Waterproof mascara is a lifesaver if you’re the kind of person who gets emotional easily. Or, if you’re prone to allergies or are just perpetually tired and rubbing your eyes (that last one is me).
It’s also handy if there’s any risk of getting rained on, or if you’re planning on going swimming and want to maintain the illusion of being ‘born this way’. You know, because these lush, long curled black lashes are totally natural.
Whatever the reason for wearing waterproof mascara, you will, at some point, want to remove it. Figuring out how to remove waterproof mascara is a bigger task than putting it on, and takes more care than you might think.
Let’s go through how to remove waterproof mascara easily, without getting it in your eyes or ripping out half your eyelashes in the process.
Use a Makeup Remover Designed for Eye Makeup
All mascaras, but especially waterproof mascaras, have a chemical makeup much different to the rest of your makeup. That means breaking them down requires different ingredients too, and you’ve probably noticed that your regular facial cleanser just isn’t cutting it.
Introducing a separate eye makeup remover might sound like an unnecessary cost, but the small amount you’ll use each time means it’s not a budget-breaker. Eye makeup removers are also specially formulated for the eye area, so they won’t irritate your eyes.
Bi-phase Makeup Remover
You’ve probably seen these in stores—a bottle containing two fluids that stay separated, and one of the fluids is often blue. They’re separate in the bottle because one fluid is oil-based, and the other is water-based.
You shake the bottle before using the remover and the two fluids make quick work of breaking down even waterproof makeup.
If you can’t be bothered using two different makeup removers in your skincare routine, try a cleansing oil. Cleansing oils can be based on a range of oils, from grapeseed to olive to argan. What they have in common, however, is the ability to quickly dissolve makeup and lift it from your skin—and in this case, eyelashes.
Cleansing oils are gentle and many are all-natural, making them a popular choice for an eco-conscious beauty.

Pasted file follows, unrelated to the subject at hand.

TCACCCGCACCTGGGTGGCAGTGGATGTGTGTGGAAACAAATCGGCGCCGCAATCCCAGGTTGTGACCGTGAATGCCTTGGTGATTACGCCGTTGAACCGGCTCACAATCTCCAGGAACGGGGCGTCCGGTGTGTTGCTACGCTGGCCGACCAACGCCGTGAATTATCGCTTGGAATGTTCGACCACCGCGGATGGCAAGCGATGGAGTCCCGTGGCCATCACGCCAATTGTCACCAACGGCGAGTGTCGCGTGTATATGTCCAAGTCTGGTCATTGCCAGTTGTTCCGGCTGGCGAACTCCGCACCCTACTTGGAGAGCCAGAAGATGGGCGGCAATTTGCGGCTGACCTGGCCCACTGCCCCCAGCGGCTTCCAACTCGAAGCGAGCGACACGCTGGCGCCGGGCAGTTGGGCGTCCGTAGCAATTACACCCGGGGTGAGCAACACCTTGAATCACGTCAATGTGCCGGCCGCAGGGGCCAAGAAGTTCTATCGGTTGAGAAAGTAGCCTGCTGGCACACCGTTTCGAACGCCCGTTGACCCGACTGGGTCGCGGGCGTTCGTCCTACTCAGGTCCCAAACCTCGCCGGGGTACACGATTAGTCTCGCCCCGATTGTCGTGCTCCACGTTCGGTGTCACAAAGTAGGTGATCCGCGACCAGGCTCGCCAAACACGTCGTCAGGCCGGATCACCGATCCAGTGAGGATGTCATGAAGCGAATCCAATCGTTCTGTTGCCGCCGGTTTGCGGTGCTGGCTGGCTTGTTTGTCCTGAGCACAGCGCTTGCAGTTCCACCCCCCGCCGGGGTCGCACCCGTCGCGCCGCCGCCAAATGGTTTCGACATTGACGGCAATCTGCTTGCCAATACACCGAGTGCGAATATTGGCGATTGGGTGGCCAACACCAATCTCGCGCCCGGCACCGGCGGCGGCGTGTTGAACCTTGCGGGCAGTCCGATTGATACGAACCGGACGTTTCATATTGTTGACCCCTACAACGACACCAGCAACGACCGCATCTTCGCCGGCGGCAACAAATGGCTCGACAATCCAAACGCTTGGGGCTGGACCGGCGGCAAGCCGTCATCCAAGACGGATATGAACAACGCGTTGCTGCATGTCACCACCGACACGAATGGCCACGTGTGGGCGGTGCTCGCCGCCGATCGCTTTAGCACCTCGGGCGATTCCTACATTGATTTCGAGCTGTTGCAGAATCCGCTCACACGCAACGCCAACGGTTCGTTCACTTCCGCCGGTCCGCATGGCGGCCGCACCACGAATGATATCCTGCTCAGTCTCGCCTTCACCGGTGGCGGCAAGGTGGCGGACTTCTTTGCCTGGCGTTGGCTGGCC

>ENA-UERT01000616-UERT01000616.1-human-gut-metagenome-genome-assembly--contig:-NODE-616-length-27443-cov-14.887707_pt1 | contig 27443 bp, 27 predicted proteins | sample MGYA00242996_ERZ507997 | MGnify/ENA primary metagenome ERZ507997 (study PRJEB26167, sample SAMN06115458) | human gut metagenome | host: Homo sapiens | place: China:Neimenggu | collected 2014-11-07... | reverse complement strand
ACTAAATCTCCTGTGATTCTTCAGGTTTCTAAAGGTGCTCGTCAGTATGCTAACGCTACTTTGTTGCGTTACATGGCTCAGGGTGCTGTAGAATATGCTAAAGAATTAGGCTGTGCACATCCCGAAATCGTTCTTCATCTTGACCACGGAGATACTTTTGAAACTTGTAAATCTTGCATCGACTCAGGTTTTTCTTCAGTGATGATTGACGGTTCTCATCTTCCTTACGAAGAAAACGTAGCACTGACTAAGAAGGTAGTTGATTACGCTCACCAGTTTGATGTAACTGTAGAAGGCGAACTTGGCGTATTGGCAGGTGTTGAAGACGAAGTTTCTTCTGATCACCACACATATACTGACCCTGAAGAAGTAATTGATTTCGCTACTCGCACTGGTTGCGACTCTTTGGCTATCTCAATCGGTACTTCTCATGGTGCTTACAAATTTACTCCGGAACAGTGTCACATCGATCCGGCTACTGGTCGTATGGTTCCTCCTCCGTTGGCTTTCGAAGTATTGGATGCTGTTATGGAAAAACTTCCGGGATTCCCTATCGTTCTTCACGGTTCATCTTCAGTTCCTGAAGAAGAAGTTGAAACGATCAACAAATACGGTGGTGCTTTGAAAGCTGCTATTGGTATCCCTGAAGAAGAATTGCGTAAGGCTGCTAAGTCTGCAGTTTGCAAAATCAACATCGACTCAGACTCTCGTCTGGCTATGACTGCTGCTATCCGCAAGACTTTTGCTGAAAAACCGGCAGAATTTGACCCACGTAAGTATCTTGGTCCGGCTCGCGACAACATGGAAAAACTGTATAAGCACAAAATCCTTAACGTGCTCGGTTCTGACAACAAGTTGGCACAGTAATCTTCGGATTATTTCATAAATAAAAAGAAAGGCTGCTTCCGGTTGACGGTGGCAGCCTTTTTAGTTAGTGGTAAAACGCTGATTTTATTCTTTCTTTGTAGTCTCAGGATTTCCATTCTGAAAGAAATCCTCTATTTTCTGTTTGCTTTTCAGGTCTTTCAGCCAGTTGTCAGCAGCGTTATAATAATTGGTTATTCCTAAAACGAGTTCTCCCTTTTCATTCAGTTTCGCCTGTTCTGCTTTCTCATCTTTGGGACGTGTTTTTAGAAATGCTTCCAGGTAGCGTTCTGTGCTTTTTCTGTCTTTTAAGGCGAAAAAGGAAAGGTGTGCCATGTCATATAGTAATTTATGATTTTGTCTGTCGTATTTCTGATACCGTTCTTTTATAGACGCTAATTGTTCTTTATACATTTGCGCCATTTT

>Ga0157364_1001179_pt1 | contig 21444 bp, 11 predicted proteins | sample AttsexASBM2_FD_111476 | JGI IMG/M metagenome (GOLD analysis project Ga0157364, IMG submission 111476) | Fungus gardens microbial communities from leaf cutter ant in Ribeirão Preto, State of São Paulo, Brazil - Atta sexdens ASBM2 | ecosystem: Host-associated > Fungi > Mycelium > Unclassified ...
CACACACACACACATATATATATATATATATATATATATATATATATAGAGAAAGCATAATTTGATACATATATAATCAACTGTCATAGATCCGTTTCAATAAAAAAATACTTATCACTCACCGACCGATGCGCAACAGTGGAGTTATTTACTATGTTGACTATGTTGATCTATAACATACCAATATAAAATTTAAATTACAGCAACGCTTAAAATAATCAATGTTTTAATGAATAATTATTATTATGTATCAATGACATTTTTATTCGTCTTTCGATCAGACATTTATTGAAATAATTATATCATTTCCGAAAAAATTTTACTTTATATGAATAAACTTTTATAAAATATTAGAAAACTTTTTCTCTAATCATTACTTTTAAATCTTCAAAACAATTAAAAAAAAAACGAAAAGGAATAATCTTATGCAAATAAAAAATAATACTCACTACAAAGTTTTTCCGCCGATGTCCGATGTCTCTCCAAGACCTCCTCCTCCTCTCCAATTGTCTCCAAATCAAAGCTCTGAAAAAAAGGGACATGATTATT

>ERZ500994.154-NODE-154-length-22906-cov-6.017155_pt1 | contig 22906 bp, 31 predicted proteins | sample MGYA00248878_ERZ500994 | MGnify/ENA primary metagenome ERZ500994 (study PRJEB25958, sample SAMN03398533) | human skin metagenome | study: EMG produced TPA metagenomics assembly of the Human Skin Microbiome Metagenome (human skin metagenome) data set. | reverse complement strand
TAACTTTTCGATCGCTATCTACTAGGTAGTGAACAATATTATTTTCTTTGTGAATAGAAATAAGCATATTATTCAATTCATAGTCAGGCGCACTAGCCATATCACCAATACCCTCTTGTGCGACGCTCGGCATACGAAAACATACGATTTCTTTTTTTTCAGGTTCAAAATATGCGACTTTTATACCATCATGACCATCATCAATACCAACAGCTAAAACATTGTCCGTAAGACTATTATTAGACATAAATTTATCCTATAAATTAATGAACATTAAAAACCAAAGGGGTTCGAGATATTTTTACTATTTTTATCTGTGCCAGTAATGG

Soak, Don’t Rub
Whatever eye makeup remover you choose, there is a right way and a wrong way to use it.
Waterproof mascara attaches itself firmly to your eyelashes, so you might be tempted to really rub at your eyes to get it off. All that’s going to achieve is risk pushing product into your eyes and causing irritation, as well as maybe pulling out lashes and putting unnecessary stress on the delicate skin around your eyes.
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Instead, take a cotton pad and soak it in your chosen remover. Apply the pad firmly over your closed eyelid and hold it there for up to ten seconds. This will give the cleansing agents in the product time to attach to the mascara and start lifting it from your lashes.
Then wipe downwards gently and flip the pad over and repeat. You might need to do this a couple of times per eye to get all your mascara off, but it’s worth the extra care when your eyes are concerned!
Targeted makeup removers are fast at ridding signs of makeup, but remember they’re not actually cleaning your skin. After using an eye makeup remover to lift your stubborn waterproof mascara from your eyelashes, you’re going to want to follow it up with a facial cleanser.
You’ll probably notice that after cleansing and rinsing with a cloth there’ll still be signs of mascara coming away, so it’s a necessary step!
Tidy up with Cotton Buds
No matter how thoroughly I think I’ve removed my makeup, I somehow always end up with dark smudges under my eyes. To avoid this, you can coat the tip of a cotton bud in remover and run it over the lengths of your eyelashes, making sure to get your lashes from both sides.
I find I need to do this with my bottom eyelashes, as the remover on a cotton pad can’t always get them perfectly clean.
Condition Your Lashes
Waterproof mascara isn’t the most gentle product, and after regular use you might notice your eyelashes feeling a bit stiff and brittle. After all, it’s designed for certain occasions, not for everyday wear.
To avoid damage to your eyelashes, first you should try not to wear waterproof mascara everyday. If it’s the only mascara that works for you, though, you can use a conditioning agent to keep your lashes soft, moisturised and strong.
While expensive lash serums are available, many women use a simple oil or even Vaseline applied nightly before bed to keep their lashes conditioned. The advantage of eyelash serums is the boost they give to the lifespan of your lashes, so you can grow them longer and stronger.
These tips should help you get those last traces of waterproof mascara off… but only when you want to remove it!